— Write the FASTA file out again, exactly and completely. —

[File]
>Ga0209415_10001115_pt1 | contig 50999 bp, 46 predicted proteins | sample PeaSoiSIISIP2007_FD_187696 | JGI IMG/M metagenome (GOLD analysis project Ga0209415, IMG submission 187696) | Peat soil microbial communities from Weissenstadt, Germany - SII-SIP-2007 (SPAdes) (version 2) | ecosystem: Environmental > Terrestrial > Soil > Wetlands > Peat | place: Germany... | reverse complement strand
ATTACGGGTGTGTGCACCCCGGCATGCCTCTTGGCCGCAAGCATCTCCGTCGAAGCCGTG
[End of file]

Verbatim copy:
>Ga0209415_10001115_pt1 | contig 50999 bp, 46 predicted proteins | sample PeaSoiSIISIP2007_FD_187696 | JGI IMG/M metagenome (GOLD analysis project Ga0209415, IMG submission 187696) | Peat soil microbial communities from Weissenstadt, Germany - SII-SIP-2007 (SPAdes) (version 2) | ecosystem: Environmental > Terrestrial > Soil > Wetlands > Peat | place: Germany... | reverse complement strand
ATTACGGGTGTGTGCACCCCGGCATGCCTCTTGGCCGCAAGCATCTCCGTCGAAGCCGTG